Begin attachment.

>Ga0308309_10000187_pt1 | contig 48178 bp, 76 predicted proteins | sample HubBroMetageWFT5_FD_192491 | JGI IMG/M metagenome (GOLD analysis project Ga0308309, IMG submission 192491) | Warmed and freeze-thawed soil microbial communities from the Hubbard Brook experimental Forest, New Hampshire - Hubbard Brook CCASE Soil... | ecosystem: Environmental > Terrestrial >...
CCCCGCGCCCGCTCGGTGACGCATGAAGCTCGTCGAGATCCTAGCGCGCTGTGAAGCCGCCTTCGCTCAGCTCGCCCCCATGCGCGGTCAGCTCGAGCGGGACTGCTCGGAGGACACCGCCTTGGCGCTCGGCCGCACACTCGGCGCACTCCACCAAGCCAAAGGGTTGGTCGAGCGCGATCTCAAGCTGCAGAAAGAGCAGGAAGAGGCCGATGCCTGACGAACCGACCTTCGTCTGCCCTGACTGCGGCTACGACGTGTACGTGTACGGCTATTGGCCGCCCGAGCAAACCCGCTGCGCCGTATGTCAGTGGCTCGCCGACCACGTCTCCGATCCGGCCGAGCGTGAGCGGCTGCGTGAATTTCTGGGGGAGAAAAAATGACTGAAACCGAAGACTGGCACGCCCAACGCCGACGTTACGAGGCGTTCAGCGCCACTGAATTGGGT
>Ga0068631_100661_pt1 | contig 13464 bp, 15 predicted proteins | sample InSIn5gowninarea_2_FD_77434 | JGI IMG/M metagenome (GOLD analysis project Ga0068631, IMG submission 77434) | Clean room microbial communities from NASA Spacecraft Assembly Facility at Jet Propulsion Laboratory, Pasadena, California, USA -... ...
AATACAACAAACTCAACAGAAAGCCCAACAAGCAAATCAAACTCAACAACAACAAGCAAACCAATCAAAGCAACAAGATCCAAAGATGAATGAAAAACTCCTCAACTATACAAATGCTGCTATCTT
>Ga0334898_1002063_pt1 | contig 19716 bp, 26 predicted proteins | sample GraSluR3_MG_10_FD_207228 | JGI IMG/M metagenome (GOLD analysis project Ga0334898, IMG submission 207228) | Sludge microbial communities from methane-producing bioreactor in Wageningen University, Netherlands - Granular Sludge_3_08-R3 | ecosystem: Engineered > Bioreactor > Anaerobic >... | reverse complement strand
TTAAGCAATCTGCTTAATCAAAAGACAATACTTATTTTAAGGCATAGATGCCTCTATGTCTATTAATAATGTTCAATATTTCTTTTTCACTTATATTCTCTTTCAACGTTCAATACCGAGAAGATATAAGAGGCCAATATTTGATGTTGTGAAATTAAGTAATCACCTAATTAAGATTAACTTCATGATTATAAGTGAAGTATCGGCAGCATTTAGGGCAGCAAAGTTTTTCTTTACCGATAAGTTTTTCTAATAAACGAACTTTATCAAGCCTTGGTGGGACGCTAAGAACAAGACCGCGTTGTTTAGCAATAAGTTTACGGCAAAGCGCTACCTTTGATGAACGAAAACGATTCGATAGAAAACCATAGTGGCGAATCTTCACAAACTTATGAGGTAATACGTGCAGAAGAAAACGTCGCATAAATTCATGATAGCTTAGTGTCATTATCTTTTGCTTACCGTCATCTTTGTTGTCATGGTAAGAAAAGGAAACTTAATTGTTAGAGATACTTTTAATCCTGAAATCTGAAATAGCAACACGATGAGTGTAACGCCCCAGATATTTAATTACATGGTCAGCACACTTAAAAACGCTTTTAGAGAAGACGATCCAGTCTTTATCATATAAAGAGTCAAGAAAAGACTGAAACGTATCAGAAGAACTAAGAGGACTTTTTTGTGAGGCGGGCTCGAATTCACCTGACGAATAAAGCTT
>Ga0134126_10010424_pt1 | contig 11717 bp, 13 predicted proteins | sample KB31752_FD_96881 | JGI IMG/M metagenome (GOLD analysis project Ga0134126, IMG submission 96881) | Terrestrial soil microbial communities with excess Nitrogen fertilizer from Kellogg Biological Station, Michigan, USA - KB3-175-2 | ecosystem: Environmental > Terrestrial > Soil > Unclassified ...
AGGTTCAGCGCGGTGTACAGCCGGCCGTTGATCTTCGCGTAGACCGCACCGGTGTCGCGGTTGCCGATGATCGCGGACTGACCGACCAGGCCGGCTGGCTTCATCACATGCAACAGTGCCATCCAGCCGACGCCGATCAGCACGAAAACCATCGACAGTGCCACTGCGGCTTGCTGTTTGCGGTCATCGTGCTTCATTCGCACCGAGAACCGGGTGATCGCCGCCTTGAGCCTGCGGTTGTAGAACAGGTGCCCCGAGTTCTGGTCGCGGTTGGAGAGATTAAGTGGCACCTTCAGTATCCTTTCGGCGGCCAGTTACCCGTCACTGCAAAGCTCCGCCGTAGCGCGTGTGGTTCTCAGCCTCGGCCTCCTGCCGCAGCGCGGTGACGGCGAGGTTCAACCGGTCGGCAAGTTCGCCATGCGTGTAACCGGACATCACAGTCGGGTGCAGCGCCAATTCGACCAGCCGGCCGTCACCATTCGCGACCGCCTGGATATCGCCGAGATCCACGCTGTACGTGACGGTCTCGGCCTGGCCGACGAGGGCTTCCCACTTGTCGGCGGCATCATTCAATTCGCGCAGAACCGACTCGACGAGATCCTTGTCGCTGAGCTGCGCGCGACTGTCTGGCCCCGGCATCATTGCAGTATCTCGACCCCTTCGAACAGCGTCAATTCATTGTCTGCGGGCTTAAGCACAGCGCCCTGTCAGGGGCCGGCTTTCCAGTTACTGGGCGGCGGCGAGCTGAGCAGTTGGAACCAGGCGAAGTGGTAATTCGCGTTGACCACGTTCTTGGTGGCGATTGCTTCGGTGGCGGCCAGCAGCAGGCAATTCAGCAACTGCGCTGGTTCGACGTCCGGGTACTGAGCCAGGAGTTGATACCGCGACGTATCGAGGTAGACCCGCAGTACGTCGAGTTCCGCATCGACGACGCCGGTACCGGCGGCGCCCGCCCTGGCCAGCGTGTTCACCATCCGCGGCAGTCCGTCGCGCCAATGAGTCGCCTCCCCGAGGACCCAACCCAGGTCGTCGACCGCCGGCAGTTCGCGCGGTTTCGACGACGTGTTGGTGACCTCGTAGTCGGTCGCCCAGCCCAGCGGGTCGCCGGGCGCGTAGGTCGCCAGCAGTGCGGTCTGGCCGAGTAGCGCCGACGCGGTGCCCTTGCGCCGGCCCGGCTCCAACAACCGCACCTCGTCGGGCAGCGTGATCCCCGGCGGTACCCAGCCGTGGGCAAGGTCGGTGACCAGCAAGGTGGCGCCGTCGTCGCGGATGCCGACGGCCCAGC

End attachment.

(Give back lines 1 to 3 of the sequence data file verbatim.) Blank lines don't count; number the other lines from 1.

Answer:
>Ga0308309_10000187_pt1 | contig 48178 bp, 76 predicted proteins | sample HubBroMetageWFT5_FD_192491 | JGI IMG/M metagenome (GOLD analysis project Ga0308309, IMG submission 192491) | Warmed and freeze-thawed soil microbial communities from the Hubbard Brook experimental Forest, New Hampshire - Hubbard Brook CCASE Soil... | ecosystem: Environmental > Terrestrial >...
CCCCGCGCCCGCTCGGTGACGCATGAAGCTCGTCGAGATCCTAGCGCGCTGTGAAGCCGCCTTCGCTCAGCTCGCCCCCATGCGCGGTCAGCTCGAGCGGGACTGCTCGGAGGACACCGCCTTGGCGCTCGGCCGCACACTCGGCGCACTCCACCAAGCCAAAGGGTTGGTCGAGCGCGATCTCAAGCTGCAGAAAGAGCAGGAAGAGGCCGATGCCTGACGAACCGACCTTCGTCTGCCCTGACTGCGGCTACGACGTGTACGTGTACGGCTATTGGCCGCCCGAGCAAACCCGCTGCGCCGTATGTCAGTGGCTCGCCGACCACGTCTCCGATCCGGCCGAGCGTGAGCGGCTGCGTGAATTTCTGGGGGAGAAAAAATGACTGAAACCGAAGACTGGCACGCCCAACGCCGACGTTACGAGGCGTTCAGCGCCACTGAATTGGGT
>Ga0068631_100661_pt1 | contig 13464 bp, 15 predicted proteins | sample InSIn5gowninarea_2_FD_77434 | JGI IMG/M metagenome (GOLD analysis project Ga0068631, IMG submission 77434) | Clean room microbial communities from NASA Spacecraft Assembly Facility at Jet Propulsion Laboratory, Pasadena, California, USA -... ...